If you were to look at my text messages, emails or the nicknames assigned to people in GChat, you might think that half the people I know don’t have actual names. Or that I have friends who fancy themselves celebrities on a mission to have the cleverest of names. Maybe you would think I was a secret agent (actually, it would be pretty cool if you thought that).
Blondie. Mr. Austen. Moonshine. The Professor. Mr. Breakfast. The Tall One.
I am fairly certain that every person in my life has a nickname for the purposes of story telling. Or if it is the Lauren from the office or Lauren the cousin. The names clarify if it was the guy who quoted you Jane Austen or if it was the one you are still a head shorter than when you have on your tallest stilettos. Which is totally better than having to remember if the Jim was the tall guy or if the ridiculously smart guy who was showing off his knowledge of classic English literature was Mike.
Besides, how else are you supposed to giggle about Mr. Breakfast in polite company? Or talk about the guy who could quote more Jane Austen than you when you are somewhere that people might know who he was if you used his real name? You never know when you are going to be out minding your own business having brunch when you have to tell your BFF that The Professor just walked in and she might want to plaster a big ol’ this-is-the-best-day-ever-punk smile on her face to show him what he’s missing.
This recipe is because of the BFF. The friend who introduced me to Indian food a cold night in November on an all but deserted U of I campus nearly 10 years ago. The one who came up with the nickname for Mr. Breakfast. The one who dragged me all the way to New York just so I could visit with him while he was in the states from London. (And decided that my pick of a macaroni & cheese restaurant was an alright pick because they had an Indian inspired variety).
- 1 cup plain yogurt, whisked until smooth
- 1 tablespoon grated fresh ginger (I use the pre-made paste)
- 3 cloves garlic put through a garlic press or finely minced (3T if you use the pre-minced kind)
- 1 teaspoon kosher salt
- 1/2 teaspoon freshly ground black pepper
- 1 pound boneless, skinless chicken thighs, poked with a fork, and cut into 1-2″ cubes
- 2 teaspoons olive oil
- 3 tablespoons butter
- 6 large cloves garlic (6T of the pre-minced garlic)
- 2-inch thumb ginger minced (2T ginger paste)
- 1 jalapeno or 2 serrano peppers
- 2 tablespoons tomato paste
- 1 teaspoon garam masala
- 2 teaspoons paprika
- 1 can diced tomatoes
- 1 1/2 teaspoons kosher salt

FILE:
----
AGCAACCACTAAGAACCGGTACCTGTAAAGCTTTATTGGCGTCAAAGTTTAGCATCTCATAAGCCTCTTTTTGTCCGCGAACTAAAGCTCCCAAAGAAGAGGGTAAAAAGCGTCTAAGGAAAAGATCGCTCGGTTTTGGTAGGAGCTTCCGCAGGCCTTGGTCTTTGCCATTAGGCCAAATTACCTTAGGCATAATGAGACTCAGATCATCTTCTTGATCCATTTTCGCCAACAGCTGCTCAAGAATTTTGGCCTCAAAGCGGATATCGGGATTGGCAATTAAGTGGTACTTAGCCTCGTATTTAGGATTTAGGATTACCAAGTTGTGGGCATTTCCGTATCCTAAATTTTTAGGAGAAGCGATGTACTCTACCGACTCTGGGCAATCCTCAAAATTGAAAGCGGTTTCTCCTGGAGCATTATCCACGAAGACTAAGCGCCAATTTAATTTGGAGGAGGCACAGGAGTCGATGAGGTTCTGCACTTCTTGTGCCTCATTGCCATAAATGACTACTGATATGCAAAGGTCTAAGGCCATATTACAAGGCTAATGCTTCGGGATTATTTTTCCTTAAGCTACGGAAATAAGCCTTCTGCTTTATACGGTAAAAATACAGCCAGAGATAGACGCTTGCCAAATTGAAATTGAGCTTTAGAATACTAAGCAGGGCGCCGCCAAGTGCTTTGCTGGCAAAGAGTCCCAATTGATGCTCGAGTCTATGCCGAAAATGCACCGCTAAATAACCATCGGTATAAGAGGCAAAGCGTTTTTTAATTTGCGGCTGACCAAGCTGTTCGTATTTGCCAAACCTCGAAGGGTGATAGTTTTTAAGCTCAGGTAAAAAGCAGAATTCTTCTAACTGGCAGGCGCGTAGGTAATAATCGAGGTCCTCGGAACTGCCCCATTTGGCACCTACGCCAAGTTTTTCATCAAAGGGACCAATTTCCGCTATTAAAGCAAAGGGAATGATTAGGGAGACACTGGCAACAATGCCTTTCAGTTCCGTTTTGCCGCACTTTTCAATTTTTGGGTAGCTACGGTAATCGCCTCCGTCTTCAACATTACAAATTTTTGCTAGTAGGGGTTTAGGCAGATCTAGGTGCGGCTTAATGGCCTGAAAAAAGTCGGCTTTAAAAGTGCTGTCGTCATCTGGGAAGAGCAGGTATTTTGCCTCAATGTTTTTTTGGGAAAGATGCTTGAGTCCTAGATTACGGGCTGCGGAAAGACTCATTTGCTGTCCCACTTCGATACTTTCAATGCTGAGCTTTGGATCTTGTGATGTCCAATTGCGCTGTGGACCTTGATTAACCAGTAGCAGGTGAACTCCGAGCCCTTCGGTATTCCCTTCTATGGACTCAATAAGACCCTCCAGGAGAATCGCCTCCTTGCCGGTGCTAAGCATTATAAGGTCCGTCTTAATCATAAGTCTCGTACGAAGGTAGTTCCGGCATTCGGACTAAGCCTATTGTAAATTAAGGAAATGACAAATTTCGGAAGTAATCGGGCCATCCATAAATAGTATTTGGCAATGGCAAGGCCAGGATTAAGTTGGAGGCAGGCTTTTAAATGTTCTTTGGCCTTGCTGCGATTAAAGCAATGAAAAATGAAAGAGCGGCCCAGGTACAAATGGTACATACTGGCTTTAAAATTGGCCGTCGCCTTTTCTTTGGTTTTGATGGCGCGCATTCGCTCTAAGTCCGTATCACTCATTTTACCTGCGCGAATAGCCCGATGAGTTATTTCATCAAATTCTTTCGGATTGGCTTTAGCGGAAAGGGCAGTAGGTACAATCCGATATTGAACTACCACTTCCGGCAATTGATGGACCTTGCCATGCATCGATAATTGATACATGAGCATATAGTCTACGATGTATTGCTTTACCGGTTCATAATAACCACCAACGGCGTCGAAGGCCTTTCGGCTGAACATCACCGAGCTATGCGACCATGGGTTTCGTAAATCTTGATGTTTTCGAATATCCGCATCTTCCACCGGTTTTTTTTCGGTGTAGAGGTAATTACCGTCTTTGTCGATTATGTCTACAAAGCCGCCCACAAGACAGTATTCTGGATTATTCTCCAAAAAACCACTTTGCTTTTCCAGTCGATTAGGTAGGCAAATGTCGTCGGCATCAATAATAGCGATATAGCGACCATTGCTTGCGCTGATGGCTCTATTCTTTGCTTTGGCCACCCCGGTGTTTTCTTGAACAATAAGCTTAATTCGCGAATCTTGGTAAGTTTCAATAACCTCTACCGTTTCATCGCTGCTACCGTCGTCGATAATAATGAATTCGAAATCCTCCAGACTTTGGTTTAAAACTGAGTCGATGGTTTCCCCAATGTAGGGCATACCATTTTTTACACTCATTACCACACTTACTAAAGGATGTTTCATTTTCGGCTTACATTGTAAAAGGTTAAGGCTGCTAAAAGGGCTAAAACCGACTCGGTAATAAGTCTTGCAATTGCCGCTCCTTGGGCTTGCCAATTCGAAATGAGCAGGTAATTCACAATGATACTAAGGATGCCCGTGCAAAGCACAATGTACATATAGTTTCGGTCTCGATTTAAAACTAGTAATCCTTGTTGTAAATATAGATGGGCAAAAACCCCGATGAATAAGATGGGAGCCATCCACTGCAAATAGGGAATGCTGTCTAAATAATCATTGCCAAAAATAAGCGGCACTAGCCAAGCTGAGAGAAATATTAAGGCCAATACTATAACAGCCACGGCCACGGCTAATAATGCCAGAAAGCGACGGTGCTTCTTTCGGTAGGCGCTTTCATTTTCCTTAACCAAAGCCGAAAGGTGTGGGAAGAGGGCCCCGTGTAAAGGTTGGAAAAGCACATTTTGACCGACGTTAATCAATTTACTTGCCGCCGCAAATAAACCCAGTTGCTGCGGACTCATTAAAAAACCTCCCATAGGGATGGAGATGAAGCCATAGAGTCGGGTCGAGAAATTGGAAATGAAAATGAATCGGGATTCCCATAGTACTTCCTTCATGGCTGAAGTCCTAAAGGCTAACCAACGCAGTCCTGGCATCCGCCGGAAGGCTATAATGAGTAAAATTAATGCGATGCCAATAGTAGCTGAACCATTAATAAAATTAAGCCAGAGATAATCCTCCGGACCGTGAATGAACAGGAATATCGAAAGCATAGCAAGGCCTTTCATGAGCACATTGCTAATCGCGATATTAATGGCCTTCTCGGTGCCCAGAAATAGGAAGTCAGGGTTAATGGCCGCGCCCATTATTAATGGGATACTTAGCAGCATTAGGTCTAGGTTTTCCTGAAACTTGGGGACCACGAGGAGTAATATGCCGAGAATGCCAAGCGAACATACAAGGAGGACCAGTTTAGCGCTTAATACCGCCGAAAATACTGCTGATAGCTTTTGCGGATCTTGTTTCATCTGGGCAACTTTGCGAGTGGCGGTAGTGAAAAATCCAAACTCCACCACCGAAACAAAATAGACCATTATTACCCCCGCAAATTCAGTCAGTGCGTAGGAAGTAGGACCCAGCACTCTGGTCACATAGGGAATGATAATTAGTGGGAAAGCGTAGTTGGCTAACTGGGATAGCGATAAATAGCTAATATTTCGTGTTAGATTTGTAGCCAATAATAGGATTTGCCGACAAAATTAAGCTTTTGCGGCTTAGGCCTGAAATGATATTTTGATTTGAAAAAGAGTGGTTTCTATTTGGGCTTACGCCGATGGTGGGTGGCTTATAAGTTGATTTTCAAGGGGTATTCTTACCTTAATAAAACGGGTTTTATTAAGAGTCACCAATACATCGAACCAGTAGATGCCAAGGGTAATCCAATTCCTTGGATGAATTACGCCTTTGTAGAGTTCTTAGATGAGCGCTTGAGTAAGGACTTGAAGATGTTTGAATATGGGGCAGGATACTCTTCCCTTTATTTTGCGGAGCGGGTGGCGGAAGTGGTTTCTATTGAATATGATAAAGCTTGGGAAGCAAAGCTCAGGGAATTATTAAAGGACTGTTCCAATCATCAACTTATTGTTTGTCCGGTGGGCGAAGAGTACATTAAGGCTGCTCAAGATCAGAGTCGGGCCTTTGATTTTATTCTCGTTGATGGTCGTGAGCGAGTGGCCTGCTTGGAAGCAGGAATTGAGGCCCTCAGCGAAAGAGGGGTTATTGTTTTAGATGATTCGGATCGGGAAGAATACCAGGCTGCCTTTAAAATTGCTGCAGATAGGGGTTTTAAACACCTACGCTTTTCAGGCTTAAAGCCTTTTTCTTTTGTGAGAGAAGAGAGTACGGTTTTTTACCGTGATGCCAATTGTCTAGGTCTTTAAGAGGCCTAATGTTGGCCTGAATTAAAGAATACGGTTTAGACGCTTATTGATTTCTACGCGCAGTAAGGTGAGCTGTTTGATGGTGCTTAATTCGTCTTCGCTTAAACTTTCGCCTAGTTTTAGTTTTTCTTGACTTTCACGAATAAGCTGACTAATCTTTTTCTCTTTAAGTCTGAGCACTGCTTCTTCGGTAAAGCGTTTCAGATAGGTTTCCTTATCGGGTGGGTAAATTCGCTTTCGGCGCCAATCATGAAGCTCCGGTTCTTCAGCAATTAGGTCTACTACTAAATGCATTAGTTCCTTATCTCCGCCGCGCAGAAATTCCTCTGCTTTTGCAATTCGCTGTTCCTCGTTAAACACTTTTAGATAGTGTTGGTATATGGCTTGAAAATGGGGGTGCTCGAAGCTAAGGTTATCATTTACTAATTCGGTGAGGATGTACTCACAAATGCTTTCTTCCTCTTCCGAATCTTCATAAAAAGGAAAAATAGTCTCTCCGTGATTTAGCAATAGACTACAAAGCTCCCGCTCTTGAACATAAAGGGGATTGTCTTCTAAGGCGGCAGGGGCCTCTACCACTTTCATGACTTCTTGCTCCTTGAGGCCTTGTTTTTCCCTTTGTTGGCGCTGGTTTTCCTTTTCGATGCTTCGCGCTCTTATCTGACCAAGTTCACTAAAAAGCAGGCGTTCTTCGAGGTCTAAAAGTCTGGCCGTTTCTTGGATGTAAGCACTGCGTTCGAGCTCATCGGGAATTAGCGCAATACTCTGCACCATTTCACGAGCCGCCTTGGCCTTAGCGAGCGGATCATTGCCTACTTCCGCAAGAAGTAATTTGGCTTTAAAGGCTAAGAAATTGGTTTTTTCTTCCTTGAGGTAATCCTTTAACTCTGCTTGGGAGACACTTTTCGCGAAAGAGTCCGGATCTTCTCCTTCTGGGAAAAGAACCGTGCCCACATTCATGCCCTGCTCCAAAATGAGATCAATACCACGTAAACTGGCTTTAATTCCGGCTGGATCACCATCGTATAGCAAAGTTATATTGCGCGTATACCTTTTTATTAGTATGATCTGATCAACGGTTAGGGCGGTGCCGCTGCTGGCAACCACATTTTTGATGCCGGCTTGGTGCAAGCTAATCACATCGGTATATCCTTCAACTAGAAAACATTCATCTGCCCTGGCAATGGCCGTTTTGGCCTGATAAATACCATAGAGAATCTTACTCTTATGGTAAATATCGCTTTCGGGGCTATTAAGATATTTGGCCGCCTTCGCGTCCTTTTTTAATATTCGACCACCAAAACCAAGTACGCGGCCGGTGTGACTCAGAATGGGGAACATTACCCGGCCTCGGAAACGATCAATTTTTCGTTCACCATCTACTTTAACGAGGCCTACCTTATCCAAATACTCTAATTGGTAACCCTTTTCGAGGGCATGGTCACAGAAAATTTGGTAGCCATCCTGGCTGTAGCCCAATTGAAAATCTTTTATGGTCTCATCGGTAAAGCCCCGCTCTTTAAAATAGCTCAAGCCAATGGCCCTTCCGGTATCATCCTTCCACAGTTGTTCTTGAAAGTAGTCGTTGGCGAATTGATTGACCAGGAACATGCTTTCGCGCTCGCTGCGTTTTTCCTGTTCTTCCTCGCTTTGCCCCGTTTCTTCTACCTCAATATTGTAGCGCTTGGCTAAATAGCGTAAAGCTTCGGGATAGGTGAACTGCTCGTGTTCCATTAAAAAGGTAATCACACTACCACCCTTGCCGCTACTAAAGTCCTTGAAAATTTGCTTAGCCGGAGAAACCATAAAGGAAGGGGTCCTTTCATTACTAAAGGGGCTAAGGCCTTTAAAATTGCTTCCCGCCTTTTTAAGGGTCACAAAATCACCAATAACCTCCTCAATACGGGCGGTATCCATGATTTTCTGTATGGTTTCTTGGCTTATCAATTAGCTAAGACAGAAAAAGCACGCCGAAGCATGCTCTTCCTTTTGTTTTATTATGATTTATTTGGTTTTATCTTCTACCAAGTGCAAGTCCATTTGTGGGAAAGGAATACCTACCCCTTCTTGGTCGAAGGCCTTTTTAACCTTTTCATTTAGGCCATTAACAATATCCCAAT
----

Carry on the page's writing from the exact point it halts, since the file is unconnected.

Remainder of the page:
- 1 to 2 cups water
- Oil, for grilling
- 1 tablespoon dried fenugreek leaves (optional)
- 1/4 cup milk
- 1/4 cup plain yogurt
- Minced fresh cilantro, for garnish
- Cooked rice for serving
- Whisk together the marinade ingredients and toss the chicken thighs in the mixture to coat.
- Put the marinade and the thighs into a ziplock and let them sit for at least 30 minutes, although overnight is best.
- When you are ready to make the dish, measure out all of your ingredients and prepare a mise en place. It will help you stay organized as you go.
- Place a large skillet over medium heat and add the olive oil and butter. When the butter has melted, add the ginger, garlic and jalapeño.
- Saute until the garlic and ginger mixture is starting to look lightly browned around the edges.
- Stir in the tomato paste and cook until the red of the tomato paste deepens, about 3 minutes.
- Next, stir in the garam masala and the paprika. Saute them for about a minute to draw the flavor out of the spices
- Add the tomatoes, salt, and 2/3 cup water.
- Bring the sauce to a boil, and then reduce the temperature so the sauce is just at a simmer. Cook the sauce until thickened, about 20 minutes. (You may need more water, but you don’t want it to be too soupy either)
- While your sauce is simmering, heat a grill pan or second skillet on high heat.
- When the pan is hot, lightly brush it with oil.
- Place the chicken on the grill, shaking off some of the excess marinade. Cook the chicken until it’s charred, about 2 minutes on each side. (The chicken will be a little undercooked, that is OK, it will finish cooking in the sauce).
- Blend the sauce until smooth with your preferred method (blender, food processor or immersion blender -if your skillet is deep enough). Return the sauce to the skillet and bring it back to a boil. Add the chicken and take the heat down to a simmer.
- Cook the chicken and sauce for about 10 more minutes.
- Stir in the milk and yogurt.
- Garnish with minced fresh cilantro, and serve over rice.